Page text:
# # Understanding RAID
APLawrence.com -  Resources for Unix and Linux Systems, Bloggers and the self-employed

I've removed advertising from most of this site and will eventually clean up the few pages where it remains.

While not terribly expensive to maintain, this does cost me something. If I don't get enough donations to cover that expense, I will be shutting the site down in early 2020.

If you found something useful today, please consider a small donation.



Some material is very old and may be incorrect today

© March 1999 Tony Lawrence

Raid

March 1999

Just a very few years ago, RAID was an expensive option. That's all changed, and today anyone with high disk performance needs or concerns about data reliability should consider some sort of RAID configuration.

Hardware RAID is transparent to the operating system. There will be some utility either in the BIOS or installed as an application that lets you see through that transparency, but the operating system itself only sees the logical drive that the RAID presents.

This might mean, for example, that three physical disks look like one to your operating system. Anything that references disks will (/etc/conf/cf.d/mscsi on SCO Unix, /etc/fstab on any Unix/Linux) will only appear to have ONE disk drive.<

Often RAID controllers present each array as the id of its first member, or they'll just go in sequence, first array seen as id 0, second as 1, but yours could be different. So, if you looked in /dev, you'd see one entry as though there was one physical drive. If your OS creates entries that represent SCSI id's and your first physical disk was ID 0, that might be what you'd apparently see in /dev: a drive that looks like a physical ID 0 device as far as the OS knows, but of course it really isn't..

Software raid is slightly different, but at the end it all comes to the same place: your OS sees what the RAID software wants it to see. With software raid, you can get at the physical disks without any special utility, and the device node used for the RAID will be different than any physical pointer. See Linux Logical Volume Manager (LVM) on Software RAID for an example.

RAID means "Redundant Array of Inexpensive Disks". There are basically 5 defined levels of RAID:


As alluded to above, RAID can be implemented in hardware or software. There can also be configurations that are really both: Sun's high end RAID products are tightly coupled software and hardware.

It used to be that RAID was always SCSI based. That's no longer true; inexpensive IDE RAID configurations are now available. They are not going to have the performance characteristics of a SCSI design, but they cost less, and certainly would give good value for the money.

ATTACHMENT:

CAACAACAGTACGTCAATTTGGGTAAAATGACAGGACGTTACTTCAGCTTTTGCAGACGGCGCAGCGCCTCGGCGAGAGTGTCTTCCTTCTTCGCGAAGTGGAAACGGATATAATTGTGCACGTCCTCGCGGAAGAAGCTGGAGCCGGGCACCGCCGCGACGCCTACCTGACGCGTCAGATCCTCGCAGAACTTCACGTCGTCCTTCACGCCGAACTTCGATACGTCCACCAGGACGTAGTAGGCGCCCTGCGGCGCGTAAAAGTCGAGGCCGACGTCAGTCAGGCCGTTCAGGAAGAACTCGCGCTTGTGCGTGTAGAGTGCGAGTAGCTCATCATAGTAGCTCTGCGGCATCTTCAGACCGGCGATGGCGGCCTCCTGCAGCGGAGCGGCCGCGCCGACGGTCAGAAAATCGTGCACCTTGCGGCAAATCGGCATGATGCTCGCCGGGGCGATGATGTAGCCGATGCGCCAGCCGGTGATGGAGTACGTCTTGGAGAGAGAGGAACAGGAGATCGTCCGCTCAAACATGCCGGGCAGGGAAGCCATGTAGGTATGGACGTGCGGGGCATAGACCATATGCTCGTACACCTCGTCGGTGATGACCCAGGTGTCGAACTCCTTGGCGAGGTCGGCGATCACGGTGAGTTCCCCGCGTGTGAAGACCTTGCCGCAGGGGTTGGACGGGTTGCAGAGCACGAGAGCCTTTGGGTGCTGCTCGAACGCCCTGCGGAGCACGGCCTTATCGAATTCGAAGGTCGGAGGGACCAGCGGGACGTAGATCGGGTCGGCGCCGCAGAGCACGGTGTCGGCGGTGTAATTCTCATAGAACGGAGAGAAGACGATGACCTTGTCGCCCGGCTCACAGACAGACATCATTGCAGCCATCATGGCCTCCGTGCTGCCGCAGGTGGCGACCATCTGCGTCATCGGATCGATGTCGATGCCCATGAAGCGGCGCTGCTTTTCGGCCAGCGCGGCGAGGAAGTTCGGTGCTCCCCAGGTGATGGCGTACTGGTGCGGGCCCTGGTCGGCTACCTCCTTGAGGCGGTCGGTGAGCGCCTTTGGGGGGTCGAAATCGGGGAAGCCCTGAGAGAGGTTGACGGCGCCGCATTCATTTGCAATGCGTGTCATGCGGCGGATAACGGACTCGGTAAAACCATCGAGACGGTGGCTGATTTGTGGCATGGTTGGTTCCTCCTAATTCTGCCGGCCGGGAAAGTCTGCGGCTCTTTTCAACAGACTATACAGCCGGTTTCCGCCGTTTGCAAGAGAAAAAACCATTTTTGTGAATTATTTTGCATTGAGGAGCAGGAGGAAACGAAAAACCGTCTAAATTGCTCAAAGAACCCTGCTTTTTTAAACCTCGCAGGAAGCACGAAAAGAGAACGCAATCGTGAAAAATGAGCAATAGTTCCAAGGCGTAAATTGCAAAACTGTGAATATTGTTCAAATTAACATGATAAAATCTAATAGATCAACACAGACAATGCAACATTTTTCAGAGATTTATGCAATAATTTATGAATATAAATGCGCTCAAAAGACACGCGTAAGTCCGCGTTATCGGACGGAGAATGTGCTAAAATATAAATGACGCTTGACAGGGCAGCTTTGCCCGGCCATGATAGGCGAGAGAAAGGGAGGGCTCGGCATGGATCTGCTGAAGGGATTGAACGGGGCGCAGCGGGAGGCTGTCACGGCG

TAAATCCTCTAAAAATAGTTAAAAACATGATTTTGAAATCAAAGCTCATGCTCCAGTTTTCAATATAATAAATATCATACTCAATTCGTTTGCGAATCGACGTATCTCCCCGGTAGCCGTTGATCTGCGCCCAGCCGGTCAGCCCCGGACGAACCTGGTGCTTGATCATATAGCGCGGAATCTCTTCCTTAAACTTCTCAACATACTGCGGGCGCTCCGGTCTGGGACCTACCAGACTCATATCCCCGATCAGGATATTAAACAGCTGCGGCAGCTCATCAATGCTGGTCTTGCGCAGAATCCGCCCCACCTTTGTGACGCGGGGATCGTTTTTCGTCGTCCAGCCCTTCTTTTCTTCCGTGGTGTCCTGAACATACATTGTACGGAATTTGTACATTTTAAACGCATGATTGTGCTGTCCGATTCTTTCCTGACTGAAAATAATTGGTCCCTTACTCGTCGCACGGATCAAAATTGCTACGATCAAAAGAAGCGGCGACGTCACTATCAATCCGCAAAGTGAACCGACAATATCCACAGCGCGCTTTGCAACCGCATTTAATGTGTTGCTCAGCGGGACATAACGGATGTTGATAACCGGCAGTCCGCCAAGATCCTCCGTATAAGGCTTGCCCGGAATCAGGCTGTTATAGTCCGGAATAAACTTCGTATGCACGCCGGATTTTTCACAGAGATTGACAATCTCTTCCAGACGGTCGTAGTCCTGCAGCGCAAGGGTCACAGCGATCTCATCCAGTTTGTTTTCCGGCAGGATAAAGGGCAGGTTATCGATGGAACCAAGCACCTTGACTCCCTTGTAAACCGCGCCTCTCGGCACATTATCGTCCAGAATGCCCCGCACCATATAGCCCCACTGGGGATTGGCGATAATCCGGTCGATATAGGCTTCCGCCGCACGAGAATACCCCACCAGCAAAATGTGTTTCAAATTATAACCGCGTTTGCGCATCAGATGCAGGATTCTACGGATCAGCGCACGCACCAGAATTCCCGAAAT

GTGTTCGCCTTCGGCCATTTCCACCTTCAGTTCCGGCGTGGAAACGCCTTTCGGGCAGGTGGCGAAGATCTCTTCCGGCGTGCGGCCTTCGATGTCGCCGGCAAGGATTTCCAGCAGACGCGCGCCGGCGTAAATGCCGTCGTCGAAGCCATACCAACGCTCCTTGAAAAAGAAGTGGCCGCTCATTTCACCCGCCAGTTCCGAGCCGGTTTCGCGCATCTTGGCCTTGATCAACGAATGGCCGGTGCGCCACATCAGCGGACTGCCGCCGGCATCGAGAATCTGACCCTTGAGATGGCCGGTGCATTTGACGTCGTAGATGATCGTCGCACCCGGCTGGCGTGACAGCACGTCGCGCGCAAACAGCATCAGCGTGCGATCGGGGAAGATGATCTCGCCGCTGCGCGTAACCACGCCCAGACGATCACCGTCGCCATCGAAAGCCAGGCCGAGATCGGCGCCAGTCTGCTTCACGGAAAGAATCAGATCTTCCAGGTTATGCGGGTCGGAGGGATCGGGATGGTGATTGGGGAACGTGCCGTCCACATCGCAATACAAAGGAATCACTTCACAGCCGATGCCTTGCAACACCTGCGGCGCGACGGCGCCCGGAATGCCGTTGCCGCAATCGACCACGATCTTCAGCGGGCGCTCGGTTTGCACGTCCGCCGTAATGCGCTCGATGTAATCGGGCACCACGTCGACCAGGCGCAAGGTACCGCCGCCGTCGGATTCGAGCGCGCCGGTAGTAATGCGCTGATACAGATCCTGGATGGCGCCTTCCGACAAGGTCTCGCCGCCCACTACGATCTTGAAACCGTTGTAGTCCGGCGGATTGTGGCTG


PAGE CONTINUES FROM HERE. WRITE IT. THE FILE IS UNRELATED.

March 1999 Anthony Lawrence. All rights reserved.




Just a very few years ago, RAID was an expensive option. That's all changed, and today anyone with high disk performance needs or concerns about data reliability should consider some sort of RAID configuration.

RAID means "Redundant Array of Inexpensive Disks". There are basically 5 defined levels of RAID:


As alluded to above, RAID can be implemented in hardware or software. There can also be configurations that are really both: Sun's high end RAID products are tightly coupled software and hardware.

It used to be that RAID was always SCSI based. That's no longer true; inexpensive IDE RAID configurations are now available. They are not going to have the performance characteristics of a SCSI design, but they cost less, and certainly would give good value for the money.

March 1999 Anthony Lawrence. All rights reserved.


If you found something useful today, please consider a small donation.



Got something to add? Send me email.





(OLDER)    <- More Stuff -> (NEWER)    (NEWEST)   

Printer Friendly Version

->
-> Understanding RAID

1 comment


Inexpensive and informative Apple related e-books:

Digital Sharing Crash Course

Take Control of Preview

Take Control of Apple Mail, Third Edition

Are Your Bits Flipped?

Sierra: A Take Control Crash Course





More Articles by © Tony Lawrence







Fri Sep 18 17:03:27 2009: 6933   TonyLawrence

gravatar


(link) "RAID's Days May Be Numbered"

Quote:
The hard error rate for disk drives has not, for the most part, improved with the density. For example, the hard error rate for 9GB drives was 10E14 bits, and that error rate has increased an order of magnitude to 10E15 for the current generation of enterprise SATA and 10E16 for the current generation of FC/SAS drives. The problem is that the drive densities have increased at a faster rate.


What this means for you is that even for enterprise FC/SAS drives, the density is increasing faster than the hard error rate. This is especially true for enterprise SATA, where the density increased by a factor of about 375 over the last 15 years while the hard error rate improved only 10 times. This affects the RAID group, making it less reliable given the higher probability of hitting the hard error rate during a rebuild.






------------------------


Printer Friendly Version

Have you tried Searching this site?

This is a Unix/Linux resource website. It contains technical articles about Unix, Linux and general computing related subjects, opinion, news, help files, how-to's, tutorials and more.

Contact us


Printer Friendly Version





Whenever the literary German dives into a sentence, that is the last you are going to see of him till he emerges on the other side of his Atlantic with his verb in his mouth. (Mark Twain)




Linux posts

Troubleshooting posts


This post tagged:

Basics

Disks/Filesystems

Install/Upgrade

RAID



Unix/Linux Consultants

Skills Tests

Unix/Linux Book Reviews

My Unix/Linux Troubleshooting Book

This site runs on Linode